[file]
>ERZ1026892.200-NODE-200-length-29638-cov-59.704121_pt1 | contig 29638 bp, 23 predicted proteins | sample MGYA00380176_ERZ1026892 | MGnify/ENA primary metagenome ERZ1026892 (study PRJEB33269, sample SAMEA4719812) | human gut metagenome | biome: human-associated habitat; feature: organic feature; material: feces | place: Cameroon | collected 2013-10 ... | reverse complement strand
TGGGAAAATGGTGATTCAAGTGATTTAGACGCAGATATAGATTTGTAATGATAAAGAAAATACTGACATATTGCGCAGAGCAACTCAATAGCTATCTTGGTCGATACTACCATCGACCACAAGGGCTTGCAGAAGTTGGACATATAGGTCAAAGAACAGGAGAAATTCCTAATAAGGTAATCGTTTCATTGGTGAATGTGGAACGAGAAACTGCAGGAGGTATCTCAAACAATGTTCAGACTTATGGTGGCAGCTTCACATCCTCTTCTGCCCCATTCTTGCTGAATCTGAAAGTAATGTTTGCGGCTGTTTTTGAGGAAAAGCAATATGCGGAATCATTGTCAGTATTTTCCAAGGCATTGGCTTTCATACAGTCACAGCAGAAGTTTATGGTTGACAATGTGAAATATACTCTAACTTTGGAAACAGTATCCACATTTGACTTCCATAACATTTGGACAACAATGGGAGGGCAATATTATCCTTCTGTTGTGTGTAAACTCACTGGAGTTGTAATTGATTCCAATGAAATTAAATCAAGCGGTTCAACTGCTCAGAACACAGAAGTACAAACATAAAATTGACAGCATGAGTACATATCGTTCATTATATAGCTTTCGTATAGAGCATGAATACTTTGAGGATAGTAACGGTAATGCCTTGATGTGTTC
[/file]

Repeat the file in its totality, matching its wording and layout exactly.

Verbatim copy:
>ERZ1026892.200-NODE-200-length-29638-cov-59.704121_pt1 | contig 29638 bp, 23 predicted proteins | sample MGYA00380176_ERZ1026892 | MGnify/ENA primary metagenome ERZ1026892 (study PRJEB33269, sample SAMEA4719812) | human gut metagenome | biome: human-associated habitat; feature: organic feature; material: feces | place: Cameroon | collected 2013-10 ... | reverse complement strand
TGGGAAAATGGTGATTCAAGTGATTTAGACGCAGATATAGATTTGTAATGATAAAGAAAATACTGACATATTGCGCAGAGCAACTCAATAGCTATCTTGGTCGATACTACCATCGACCACAAGGGCTTGCAGAAGTTGGACATATAGGTCAAAGAACAGGAGAAATTCCTAATAAGGTAATCGTTTCATTGGTGAATGTGGAACGAGAAACTGCAGGAGGTATCTCAAACAATGTTCAGACTTATGGTGGCAGCTTCACATCCTCTTCTGCCCCATTCTTGCTGAATCTGAAAGTAATGTTTGCGGCTGTTTTTGAGGAAAAGCAATATGCGGAATCATTGTCAGTATTTTCCAAGGCATTGGCTTTCATACAGTCACAGCAGAAGTTTATGGTTGACAATGTGAAATATACTCTAACTTTGGAAACAGTATCCACATTTGACTTCCATAACATTTGGACAACAATGGGAGGGCAATATTATCCTTCTGTTGTGTGTAAACTCACTGGAGTTGTAATTGATTCCAATGAAATTAAATCAAGCGGTTCAACTGCTCAGAACACAGAAGTACAAACATAAAATTGACAGCATGAGTACATATCGTTCATTATATAGCTTTCGTATAGAGCATGAATACTTTGAGGATAGTAACGGTAATGCCTTGATGTGTTC